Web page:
Looks can be deceptive - the age old cliche applies to the seemingly powerful Nikon Coolpix L100 too.
Measuring just 110 x 72 x 78 mm, this hot looking superzoom is smaller than most superzooms, and weighs less too (360 grams). The body's made of tough black plastic and boasts of a really good rubber handgrip and textured thumb grip, that are ergonomically placed making it a pleasure to wield. A steel finish plastic plate around the power and shutter buttons adds to the aesthetics.
The button placement's like any other superzoom - shutter and power buttons placed on top, while the preview, menu, delete and camera mode buttons are on the back of the camera, along with the navigation D-pad. Overall, the camera's sturdy, it looks powerful, and is ergonomically designed - so all physical aspects are perfect.
The sensor supports pictures of up to 10.1 megapixels, and even though the body's petite, it houses a 15x optical zoom lens. Even at full zoom - thanks to great mechanical image stabilization - the camera's usable without a tripod. Image quality was pretty good, auto-white balance was spot on (although a tad bit towards the warm sides in indoor shots) and color reproduction was vivid.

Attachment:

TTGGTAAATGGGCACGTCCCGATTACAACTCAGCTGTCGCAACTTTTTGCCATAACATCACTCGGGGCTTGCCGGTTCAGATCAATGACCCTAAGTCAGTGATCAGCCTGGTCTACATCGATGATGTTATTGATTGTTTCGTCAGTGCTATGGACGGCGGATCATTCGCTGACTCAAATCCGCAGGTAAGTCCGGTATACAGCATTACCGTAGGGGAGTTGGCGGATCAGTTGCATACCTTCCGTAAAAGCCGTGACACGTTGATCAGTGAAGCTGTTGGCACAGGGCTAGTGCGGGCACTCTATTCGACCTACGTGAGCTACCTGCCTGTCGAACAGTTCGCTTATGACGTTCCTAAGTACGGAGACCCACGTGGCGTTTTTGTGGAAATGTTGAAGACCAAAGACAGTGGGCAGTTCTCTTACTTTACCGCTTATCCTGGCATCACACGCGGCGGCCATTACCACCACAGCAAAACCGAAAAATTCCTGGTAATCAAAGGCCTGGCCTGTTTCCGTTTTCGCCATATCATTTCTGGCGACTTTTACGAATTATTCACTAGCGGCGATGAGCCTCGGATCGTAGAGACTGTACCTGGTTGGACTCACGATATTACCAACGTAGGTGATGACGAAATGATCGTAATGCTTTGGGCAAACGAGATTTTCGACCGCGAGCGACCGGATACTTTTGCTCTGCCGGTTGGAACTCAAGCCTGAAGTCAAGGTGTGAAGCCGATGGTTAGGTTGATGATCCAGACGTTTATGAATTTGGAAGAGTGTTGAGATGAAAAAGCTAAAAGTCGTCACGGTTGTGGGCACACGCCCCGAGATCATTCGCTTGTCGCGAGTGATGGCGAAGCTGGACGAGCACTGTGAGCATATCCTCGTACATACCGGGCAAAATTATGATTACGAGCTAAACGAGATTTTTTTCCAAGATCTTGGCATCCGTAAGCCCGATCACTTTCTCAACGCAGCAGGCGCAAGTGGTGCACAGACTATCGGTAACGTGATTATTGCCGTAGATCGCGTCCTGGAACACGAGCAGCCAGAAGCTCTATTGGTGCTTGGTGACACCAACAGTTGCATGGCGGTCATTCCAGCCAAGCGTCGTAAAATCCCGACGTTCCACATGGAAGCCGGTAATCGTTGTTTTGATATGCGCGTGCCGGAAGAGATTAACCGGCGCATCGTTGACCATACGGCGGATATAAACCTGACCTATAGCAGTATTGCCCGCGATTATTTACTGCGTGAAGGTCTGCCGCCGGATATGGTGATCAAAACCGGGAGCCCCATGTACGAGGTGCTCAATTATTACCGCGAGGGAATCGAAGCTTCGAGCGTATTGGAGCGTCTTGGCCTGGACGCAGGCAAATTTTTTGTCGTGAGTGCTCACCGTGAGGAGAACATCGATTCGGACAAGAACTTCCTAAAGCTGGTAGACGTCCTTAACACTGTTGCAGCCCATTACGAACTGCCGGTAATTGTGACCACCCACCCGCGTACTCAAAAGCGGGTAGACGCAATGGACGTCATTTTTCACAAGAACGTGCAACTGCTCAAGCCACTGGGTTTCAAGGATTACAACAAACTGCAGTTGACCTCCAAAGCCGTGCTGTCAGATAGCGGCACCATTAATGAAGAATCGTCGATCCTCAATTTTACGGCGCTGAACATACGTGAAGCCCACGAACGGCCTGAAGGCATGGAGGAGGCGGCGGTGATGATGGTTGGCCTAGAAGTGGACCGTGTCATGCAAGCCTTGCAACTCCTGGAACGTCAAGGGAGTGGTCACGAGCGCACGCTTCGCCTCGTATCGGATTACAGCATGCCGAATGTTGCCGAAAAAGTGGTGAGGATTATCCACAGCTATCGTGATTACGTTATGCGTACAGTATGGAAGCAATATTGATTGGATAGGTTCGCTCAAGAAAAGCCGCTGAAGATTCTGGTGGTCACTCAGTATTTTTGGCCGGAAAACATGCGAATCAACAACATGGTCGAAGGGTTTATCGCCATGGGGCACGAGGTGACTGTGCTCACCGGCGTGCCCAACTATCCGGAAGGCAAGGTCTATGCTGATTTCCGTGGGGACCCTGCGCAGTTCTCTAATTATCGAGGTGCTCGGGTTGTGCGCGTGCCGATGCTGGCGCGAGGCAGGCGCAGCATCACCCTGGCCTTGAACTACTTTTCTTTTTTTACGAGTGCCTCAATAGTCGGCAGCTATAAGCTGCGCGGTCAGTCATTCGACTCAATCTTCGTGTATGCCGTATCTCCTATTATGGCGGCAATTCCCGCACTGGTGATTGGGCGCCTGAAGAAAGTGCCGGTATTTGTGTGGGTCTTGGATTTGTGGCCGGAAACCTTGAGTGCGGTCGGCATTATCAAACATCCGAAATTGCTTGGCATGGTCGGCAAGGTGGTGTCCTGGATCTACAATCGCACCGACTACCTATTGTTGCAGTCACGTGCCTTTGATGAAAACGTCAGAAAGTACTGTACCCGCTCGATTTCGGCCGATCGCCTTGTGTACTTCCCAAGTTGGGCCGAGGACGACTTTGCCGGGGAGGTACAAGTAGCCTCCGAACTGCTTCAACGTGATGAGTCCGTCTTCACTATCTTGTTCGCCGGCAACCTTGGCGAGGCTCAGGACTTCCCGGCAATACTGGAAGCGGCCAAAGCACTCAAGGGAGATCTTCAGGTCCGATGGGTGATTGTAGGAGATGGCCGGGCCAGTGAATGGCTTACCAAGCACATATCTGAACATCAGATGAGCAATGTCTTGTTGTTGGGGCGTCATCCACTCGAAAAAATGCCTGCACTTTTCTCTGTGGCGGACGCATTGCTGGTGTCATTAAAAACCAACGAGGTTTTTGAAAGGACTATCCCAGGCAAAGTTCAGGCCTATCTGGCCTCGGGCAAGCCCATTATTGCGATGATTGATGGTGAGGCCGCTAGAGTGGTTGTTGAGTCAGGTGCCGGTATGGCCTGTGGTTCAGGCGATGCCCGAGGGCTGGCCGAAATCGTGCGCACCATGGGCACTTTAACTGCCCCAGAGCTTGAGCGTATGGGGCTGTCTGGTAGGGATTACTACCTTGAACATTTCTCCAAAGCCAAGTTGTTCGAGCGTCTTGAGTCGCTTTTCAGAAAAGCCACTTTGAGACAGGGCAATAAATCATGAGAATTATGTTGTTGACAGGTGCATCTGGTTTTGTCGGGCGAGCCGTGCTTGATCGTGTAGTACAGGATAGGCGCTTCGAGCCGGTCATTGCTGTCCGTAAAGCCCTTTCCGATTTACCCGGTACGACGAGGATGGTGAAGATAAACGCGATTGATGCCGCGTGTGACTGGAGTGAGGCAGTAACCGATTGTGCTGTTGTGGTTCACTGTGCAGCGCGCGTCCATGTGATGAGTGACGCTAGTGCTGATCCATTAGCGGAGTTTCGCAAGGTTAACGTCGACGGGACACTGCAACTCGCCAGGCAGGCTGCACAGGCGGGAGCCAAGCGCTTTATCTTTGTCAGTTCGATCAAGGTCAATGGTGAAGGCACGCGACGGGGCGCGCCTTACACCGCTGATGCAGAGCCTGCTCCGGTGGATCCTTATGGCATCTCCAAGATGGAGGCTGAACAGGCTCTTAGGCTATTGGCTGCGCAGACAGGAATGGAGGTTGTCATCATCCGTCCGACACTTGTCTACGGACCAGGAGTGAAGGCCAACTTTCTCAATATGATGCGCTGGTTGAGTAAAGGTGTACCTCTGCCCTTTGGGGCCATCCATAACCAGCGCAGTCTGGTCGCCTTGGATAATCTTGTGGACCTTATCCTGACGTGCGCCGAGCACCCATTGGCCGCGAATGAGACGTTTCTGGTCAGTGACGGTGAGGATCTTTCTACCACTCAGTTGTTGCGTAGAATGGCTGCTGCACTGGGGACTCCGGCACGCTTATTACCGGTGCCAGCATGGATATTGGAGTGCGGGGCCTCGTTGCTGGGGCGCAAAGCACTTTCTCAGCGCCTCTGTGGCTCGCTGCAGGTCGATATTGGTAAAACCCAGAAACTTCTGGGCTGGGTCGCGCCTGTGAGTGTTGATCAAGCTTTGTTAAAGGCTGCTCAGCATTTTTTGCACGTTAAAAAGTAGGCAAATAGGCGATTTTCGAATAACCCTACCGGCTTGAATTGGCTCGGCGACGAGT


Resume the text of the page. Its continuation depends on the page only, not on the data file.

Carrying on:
Where the camera falters is with manual functionality. Even most compact cameras have more manual features than the L100 - apart from the fact that you cannot play with shutter and aperture settings (which is forgivable), the camera doesn't even let you set ISO settings manually! There's only an auto ISO 80-3200 mode, and a high ISO scene mode that again, doesn't give you any control.
Macro performance was great though, and so was low light performance. Macro shots were averagely detailed, but the fact that you can take shots from as close as an inch is fantastic.
Shutter lag was minimal, but the camera's 7 shot burst mode took long pauses between shots at full resolution.
With such limited manual functionality and nothing out of the ordinary, the Nikon Coolpix L100 is nothing more than a point-and-shoot camera with a big zoom lens. If that's what you want, you'll be pleased with this camera since its performance in almost all areas was good. The auto-scene recognition mode will be right up your alley. If you're looking for a little more control though (which I assume most superzoom buyers would like), look elsewhere. The camera's priced at Rs. 17,000, which cannot be justified in any way.
Updated 21 May, 2013, 10:33 am IST
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